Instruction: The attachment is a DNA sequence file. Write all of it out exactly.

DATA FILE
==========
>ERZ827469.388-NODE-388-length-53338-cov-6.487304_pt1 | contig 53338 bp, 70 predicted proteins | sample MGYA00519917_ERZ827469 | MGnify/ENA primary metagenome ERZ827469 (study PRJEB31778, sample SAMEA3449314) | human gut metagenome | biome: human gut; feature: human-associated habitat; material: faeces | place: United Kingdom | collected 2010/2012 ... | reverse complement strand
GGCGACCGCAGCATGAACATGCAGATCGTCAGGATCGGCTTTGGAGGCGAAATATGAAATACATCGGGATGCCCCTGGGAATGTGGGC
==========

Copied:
>ERZ827469.388-NODE-388-length-53338-cov-6.487304_pt1 | contig 53338 bp, 70 predicted proteins | sample MGYA00519917_ERZ827469 | MGnify/ENA primary metagenome ERZ827469 (study PRJEB31778, sample SAMEA3449314) | human gut metagenome | biome: human gut; feature: human-associated habitat; material: faeces | place: United Kingdom | collected 2010/2012 ... | reverse complement strand
GGCGACCGCAGCATGAACATGCAGATCGTCAGGATCGGCTTTGGAGGCGAAATATGAAATACATCGGGATGCCCCTGGGAATGTGGGC